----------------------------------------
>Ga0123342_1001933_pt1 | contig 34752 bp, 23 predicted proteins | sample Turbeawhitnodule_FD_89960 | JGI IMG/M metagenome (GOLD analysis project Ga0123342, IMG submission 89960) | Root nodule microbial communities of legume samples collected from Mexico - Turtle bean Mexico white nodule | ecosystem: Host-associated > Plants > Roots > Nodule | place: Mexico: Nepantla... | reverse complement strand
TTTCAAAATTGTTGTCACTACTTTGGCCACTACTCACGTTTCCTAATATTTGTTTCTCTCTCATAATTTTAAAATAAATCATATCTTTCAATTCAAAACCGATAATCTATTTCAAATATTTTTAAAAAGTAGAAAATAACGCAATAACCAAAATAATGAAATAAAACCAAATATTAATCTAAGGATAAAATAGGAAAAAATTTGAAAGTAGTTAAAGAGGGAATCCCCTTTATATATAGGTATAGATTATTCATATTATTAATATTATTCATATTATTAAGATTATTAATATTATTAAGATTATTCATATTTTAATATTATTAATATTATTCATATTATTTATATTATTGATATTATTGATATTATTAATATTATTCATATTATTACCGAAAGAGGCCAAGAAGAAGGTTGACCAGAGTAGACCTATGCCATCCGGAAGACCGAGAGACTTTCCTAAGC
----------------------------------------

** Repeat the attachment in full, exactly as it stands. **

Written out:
>Ga0123342_1001933_pt1 | contig 34752 bp, 23 predicted proteins | sample Turbeawhitnodule_FD_89960 | JGI IMG/M metagenome (GOLD analysis project Ga0123342, IMG submission 89960) | Root nodule microbial communities of legume samples collected from Mexico - Turtle bean Mexico white nodule | ecosystem: Host-associated > Plants > Roots > Nodule | place: Mexico: Nepantla... | reverse complement strand
TTTCAAAATTGTTGTCACTACTTTGGCCACTACTCACGTTTCCTAATATTTGTTTCTCTCTCATAATTTTAAAATAAATCATATCTTTCAATTCAAAACCGATAATCTATTTCAAATATTTTTAAAAAGTAGAAAATAACGCAATAACCAAAATAATGAAATAAAACCAAATATTAATCTAAGGATAAAATAGGAAAAAATTTGAAAGTAGTTAAAGAGGGAATCCCCTTTATATATAGGTATAGATTATTCATATTATTAATATTATTCATATTATTAAGATTATTAATATTATTAAGATTATTCATATTTTAATATTATTAATATTATTCATATTATTTATATTATTGATATTATTGATATTATTAATATTATTCATATTATTACCGAAAGAGGCCAAGAAGAAGGTTGACCAGAGTAGACCTATGCCATCCGGAAGACCGAGAGACTTTCCTAAGC